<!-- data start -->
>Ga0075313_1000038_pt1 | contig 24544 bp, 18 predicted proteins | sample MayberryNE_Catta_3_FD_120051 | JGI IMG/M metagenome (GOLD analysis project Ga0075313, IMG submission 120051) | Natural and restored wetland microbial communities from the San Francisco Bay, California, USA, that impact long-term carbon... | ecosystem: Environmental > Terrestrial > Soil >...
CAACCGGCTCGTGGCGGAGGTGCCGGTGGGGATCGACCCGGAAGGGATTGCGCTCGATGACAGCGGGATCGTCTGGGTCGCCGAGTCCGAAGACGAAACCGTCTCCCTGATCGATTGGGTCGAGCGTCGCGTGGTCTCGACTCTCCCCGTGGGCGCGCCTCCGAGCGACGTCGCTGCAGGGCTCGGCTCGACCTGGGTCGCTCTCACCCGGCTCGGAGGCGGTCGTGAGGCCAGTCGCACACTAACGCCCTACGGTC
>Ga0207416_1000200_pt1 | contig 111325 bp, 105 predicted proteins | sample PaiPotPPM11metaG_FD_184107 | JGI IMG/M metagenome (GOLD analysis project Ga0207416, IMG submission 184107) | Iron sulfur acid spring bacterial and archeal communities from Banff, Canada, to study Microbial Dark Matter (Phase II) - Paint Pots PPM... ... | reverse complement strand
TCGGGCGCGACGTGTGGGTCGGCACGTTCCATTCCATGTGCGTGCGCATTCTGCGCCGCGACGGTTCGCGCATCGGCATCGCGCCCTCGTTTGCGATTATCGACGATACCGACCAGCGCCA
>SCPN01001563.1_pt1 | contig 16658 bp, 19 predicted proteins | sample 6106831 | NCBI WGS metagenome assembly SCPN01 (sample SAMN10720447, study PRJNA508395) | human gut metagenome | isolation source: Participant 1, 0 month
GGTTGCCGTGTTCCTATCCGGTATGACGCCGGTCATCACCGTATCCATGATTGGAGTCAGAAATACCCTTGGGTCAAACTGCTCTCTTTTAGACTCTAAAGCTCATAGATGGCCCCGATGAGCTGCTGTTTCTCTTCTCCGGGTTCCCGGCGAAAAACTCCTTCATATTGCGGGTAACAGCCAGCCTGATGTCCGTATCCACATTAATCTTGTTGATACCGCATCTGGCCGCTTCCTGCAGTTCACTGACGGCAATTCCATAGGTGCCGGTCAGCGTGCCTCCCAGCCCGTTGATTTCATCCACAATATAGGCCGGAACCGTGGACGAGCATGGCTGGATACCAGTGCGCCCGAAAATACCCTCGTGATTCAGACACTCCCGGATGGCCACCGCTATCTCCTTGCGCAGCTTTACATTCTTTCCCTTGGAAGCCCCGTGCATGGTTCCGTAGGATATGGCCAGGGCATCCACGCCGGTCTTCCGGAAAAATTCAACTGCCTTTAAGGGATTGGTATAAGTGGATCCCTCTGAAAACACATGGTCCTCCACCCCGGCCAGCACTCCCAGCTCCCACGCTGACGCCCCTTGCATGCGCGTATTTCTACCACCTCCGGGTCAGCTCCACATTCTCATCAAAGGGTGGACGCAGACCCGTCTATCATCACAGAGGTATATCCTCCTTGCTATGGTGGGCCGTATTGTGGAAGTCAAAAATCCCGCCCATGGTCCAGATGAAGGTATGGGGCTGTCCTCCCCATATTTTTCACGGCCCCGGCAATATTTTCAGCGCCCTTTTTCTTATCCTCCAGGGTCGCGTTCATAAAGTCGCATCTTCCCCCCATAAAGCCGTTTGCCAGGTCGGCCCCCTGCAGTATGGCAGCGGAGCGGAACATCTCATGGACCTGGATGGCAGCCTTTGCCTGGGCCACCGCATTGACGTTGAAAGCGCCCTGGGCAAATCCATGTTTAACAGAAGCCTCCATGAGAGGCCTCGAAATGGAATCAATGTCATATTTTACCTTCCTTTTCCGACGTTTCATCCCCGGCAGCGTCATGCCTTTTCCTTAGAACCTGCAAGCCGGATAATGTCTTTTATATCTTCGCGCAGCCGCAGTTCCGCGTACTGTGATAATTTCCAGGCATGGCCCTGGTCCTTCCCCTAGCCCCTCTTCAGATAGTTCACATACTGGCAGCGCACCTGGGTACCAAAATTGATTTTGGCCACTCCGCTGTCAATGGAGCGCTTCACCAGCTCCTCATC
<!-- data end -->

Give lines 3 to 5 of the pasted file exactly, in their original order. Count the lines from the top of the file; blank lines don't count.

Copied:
>Ga0207416_1000200_pt1 | contig 111325 bp, 105 predicted proteins | sample PaiPotPPM11metaG_FD_184107 | JGI IMG/M metagenome (GOLD analysis project Ga0207416, IMG submission 184107) | Iron sulfur acid spring bacterial and archeal communities from Banff, Canada, to study Microbial Dark Matter (Phase II) - Paint Pots PPM... ... | reverse complement strand
TCGGGCGCGACGTGTGGGTCGGCACGTTCCATTCCATGTGCGTGCGCATTCTGCGCCGCGACGGTTCGCGCATCGGCATCGCGCCCTCGTTTGCGATTATCGACGATACCGACCAGCGCCA
>SCPN01001563.1_pt1 | contig 16658 bp, 19 predicted proteins | sample 6106831 | NCBI WGS metagenome assembly SCPN01 (sample SAMN10720447, study PRJNA508395) | human gut metagenome | isolation source: Participant 1, 0 month